I am an ordinary person. You probably are also. I am a minister’s wife, a mother of two, Bible study teacher, writer, blogger and a high school English teacher. Our bank account will never see millions of dollars, unless I win that Publishers Clearing House Sweepstakes contest which I never enter, so that’s out. My name will never be in lights unless at my funeral there is one of those small signs that I have seen in many small town funerals with the deceased’s name on it.
Ever think on your ordinariness? Ever ponder what God’s plan for you and arrive at, “That’s it, God?” Since we live in a society that worships celebrities and people who have some amazing talent or money, these thoughts sometimes hit us. I am ordinary.
I love Francis Chan’s book Crazy Love. Let me borrow an illustration from chapter one. Picture yourself as a dot on your hometown’s map. Now broaden this picture to seeing your dot on your state. Continue moving away from your dot and picture our planet earth. Now picture planet earth in the solar system. This takes a minute for those of us that haven’t been in science class in awhile. Now picture the Milky Way Galaxy which our solar system is a part of. This would similar to a huge, cloudy circle with our solar system as a dot on the tip of an edge of it.
Do you have any idea how many galaxies there are in our universe? According to Mario Livio, an astrophysicist at the Space Telescope Science Institute in Baltimore, there are 100 to 200 billion. Some scientists claim that there are as many as 350 billion. That’s insane.
Now you really are feeling quite ordinary and insignificant. But wait. That same God that created all of this created me. He has done many miracles in my life and cares about my mundane life situations. He listens to me. Picture this huge God of the universe that is overseeing this vast expanse, and He hears this one little voice calling His name, and He stops, halts everything and says, “Wait, this is Kathy. Hold everything.” He never gets my burdens confused with someone else because too many people are talking to Him at the same time like my first block English class that has thirty freshmen in it can do to me. We have His full attention. He knows what’s best for me. He gives me my purpose in this vast universe.
My purpose and part in this great universe may seem to me small, but it’s not. God has given us an assignment which is pretty amazing. When I give my students an assignment, I trust that they will do it to the best of their ability. If they need help, I will step in and help. What they are doing is important, and it is part of the bigger picture of what I am trying to accomplish in my class. The same is true with us.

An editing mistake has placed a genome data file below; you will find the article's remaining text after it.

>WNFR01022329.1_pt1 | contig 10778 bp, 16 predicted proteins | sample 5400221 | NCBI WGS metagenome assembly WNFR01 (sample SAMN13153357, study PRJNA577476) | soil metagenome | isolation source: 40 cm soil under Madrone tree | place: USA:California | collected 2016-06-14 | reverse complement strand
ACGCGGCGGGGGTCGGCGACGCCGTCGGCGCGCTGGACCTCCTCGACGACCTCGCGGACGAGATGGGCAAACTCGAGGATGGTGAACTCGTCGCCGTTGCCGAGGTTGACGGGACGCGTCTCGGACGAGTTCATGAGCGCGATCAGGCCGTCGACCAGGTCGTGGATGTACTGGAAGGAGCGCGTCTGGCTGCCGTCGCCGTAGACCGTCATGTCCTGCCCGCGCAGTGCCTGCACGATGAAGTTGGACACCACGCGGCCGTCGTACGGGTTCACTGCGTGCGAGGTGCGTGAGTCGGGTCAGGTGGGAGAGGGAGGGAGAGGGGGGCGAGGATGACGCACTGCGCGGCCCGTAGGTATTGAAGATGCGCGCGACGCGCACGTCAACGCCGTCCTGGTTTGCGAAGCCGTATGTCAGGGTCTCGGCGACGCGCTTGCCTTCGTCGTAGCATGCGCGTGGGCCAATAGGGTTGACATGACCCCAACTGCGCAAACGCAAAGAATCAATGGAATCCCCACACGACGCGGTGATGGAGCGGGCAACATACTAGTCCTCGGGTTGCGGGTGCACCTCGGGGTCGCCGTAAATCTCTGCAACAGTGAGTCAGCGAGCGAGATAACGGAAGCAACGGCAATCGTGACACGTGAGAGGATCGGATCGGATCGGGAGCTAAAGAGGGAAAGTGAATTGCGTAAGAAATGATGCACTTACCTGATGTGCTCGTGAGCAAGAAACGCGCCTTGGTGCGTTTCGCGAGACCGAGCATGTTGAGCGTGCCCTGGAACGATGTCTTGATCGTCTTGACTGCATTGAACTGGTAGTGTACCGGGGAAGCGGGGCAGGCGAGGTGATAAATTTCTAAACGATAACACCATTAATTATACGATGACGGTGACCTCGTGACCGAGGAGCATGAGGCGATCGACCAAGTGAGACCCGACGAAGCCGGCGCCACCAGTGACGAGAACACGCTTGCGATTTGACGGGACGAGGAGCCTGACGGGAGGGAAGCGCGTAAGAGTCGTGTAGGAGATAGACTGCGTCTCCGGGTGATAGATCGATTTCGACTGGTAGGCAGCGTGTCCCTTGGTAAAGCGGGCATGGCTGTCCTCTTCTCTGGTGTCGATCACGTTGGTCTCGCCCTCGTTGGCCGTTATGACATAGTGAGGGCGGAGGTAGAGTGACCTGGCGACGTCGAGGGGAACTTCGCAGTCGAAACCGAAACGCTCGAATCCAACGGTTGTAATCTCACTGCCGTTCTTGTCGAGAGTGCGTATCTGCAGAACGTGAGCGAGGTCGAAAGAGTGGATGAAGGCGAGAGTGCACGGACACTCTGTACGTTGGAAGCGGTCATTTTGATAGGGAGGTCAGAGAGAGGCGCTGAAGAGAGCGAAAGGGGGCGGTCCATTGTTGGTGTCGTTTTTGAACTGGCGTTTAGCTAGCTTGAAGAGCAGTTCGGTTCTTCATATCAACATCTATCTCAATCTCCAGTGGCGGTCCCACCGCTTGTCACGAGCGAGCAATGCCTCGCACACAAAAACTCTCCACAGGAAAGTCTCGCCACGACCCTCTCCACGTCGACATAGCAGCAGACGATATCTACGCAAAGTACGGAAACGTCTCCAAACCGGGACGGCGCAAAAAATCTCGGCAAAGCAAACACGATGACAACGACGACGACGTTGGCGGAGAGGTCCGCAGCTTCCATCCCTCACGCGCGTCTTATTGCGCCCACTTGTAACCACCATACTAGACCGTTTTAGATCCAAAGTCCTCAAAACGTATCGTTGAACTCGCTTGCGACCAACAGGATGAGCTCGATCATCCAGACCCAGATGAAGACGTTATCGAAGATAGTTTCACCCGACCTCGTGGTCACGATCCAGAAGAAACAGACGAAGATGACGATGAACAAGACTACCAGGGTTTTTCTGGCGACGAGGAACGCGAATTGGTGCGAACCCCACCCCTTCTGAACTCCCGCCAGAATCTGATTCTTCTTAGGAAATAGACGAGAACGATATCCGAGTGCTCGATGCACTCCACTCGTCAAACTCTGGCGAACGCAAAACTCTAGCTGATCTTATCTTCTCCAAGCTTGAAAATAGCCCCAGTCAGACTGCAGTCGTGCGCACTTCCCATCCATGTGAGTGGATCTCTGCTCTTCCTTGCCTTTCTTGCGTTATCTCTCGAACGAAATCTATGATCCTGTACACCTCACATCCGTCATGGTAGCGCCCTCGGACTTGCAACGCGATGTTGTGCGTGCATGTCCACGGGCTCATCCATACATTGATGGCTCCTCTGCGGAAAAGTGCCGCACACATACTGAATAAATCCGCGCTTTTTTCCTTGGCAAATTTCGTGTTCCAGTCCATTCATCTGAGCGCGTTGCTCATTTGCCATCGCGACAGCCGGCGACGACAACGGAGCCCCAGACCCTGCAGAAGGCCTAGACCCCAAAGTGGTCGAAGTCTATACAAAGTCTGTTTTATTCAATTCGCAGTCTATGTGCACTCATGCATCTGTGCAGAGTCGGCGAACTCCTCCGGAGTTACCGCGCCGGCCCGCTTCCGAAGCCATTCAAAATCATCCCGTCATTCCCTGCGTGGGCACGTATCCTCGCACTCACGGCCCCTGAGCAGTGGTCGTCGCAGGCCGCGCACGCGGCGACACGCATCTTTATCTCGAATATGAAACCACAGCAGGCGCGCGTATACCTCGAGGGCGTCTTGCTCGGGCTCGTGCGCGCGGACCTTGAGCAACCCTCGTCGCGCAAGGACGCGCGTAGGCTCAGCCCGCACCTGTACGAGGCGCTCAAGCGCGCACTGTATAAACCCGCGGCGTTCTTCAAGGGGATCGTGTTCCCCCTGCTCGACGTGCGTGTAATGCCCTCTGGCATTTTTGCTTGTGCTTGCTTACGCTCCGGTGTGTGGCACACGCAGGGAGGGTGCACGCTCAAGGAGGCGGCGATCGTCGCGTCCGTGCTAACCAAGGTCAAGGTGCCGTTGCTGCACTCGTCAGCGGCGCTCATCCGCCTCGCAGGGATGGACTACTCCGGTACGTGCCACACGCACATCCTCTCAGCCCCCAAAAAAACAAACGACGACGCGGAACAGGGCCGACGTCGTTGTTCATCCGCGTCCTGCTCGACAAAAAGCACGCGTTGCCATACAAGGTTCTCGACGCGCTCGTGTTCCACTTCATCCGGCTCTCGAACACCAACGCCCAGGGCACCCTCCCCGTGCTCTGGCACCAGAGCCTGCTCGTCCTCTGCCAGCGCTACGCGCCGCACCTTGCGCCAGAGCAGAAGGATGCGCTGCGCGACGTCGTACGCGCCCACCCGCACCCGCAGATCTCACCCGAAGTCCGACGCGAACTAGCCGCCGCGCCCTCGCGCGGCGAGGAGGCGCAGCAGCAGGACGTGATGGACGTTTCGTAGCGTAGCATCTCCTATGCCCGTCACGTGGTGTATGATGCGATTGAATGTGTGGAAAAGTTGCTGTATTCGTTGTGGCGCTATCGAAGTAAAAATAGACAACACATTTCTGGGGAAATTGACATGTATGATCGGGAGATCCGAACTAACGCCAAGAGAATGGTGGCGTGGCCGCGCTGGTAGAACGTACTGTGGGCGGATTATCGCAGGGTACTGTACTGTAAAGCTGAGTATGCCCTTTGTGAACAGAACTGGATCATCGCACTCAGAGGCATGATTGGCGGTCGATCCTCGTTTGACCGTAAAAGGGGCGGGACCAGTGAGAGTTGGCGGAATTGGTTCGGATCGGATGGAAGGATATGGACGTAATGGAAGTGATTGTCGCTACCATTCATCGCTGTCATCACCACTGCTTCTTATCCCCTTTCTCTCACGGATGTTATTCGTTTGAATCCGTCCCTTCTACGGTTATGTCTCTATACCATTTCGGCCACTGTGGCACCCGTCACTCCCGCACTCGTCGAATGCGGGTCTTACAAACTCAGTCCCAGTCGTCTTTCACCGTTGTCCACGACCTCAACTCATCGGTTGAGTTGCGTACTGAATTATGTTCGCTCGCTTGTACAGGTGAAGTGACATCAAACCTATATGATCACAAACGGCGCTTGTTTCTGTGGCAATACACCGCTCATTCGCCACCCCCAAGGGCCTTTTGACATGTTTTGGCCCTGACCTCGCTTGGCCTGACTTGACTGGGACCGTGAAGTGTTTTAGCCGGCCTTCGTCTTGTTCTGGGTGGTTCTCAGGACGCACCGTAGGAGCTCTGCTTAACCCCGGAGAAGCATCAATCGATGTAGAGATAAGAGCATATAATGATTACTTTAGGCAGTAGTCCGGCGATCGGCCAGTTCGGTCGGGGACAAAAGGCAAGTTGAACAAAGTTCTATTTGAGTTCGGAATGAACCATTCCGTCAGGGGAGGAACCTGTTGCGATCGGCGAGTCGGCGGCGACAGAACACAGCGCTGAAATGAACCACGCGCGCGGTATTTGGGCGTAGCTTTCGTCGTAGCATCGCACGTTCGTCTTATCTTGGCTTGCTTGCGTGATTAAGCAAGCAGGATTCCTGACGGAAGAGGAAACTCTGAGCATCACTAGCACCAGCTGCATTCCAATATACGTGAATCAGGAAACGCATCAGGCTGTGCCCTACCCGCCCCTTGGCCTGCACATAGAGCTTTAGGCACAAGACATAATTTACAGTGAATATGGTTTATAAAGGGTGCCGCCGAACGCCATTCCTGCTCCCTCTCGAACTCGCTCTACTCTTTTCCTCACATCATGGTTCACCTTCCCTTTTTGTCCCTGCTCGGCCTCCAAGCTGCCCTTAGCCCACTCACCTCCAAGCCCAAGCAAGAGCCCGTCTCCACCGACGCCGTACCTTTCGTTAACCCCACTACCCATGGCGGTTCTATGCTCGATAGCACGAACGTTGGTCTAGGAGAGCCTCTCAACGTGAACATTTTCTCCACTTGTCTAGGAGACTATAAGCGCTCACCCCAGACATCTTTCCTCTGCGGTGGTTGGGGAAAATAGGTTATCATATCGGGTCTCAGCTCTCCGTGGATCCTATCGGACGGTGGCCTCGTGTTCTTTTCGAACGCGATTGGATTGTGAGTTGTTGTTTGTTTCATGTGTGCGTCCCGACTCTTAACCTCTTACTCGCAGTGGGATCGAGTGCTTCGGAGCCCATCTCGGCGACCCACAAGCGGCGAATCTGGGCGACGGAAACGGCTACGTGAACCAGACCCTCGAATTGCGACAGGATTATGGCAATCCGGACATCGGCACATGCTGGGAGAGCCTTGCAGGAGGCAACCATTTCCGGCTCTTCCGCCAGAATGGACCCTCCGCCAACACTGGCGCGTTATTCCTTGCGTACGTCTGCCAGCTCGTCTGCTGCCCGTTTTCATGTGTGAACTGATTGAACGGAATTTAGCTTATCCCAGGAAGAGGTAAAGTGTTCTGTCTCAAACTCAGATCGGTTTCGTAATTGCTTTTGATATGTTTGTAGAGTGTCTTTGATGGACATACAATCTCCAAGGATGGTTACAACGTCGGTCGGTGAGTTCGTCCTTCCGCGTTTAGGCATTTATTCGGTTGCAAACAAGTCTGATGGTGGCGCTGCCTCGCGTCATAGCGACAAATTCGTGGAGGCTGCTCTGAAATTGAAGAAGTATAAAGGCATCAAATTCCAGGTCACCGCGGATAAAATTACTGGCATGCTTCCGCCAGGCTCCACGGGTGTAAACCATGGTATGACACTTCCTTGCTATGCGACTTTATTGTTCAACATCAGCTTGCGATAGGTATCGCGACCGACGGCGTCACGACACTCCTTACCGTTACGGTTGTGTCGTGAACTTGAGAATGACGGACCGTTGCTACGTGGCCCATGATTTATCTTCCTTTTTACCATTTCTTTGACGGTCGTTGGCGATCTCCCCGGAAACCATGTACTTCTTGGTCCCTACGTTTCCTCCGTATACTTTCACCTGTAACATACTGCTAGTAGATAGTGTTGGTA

If I start to think that what I do each day at my school, when I teach a Bible study or speak to a group of ladies is not important, then I need to look at all of these things as God sees these things. All people, young, old, wealthy, poor…they are God’s creations and are extremely important to Him. Am I thinking less of them than God is? Aren’t all these thoughts of insignificance rooted in “me” thinking? Yes, they are. It’s not about me. It never has been.
I want to leave you with an assignment: read these verses and ponder the amazing God that we get the privilege of serving and remember what God’s word shows us about the mind of Christ and His example of how we are to live.
Written By: Kathy McBroom
My husband Robert and I have been in ministry for nineteen years. He served as a youth pastor at First Baptist Halls, Englewood Baptist Church and Thompson Station Church for nearly 10 years. He served as pastor of Madison Baptist Church for 8. He is now the Local Missions Pastor at Englewood Baptist Church, Jackson, TN.
I have taught high school English for 23 years. I have taught youth and adult women’s Sunday School classes and Bible study classes for around 20 years. I have authored three self published books available on Amazon and have free lance written for about 10 years for the Baptist and Reflector and various other Christian magazines and web sites. Within the past two years I have started a blog: www.kathymcbroom.wordpress.com.
We have two daughters: Rachel, a senior at UTM and Hannah, a sophomore at Bethel.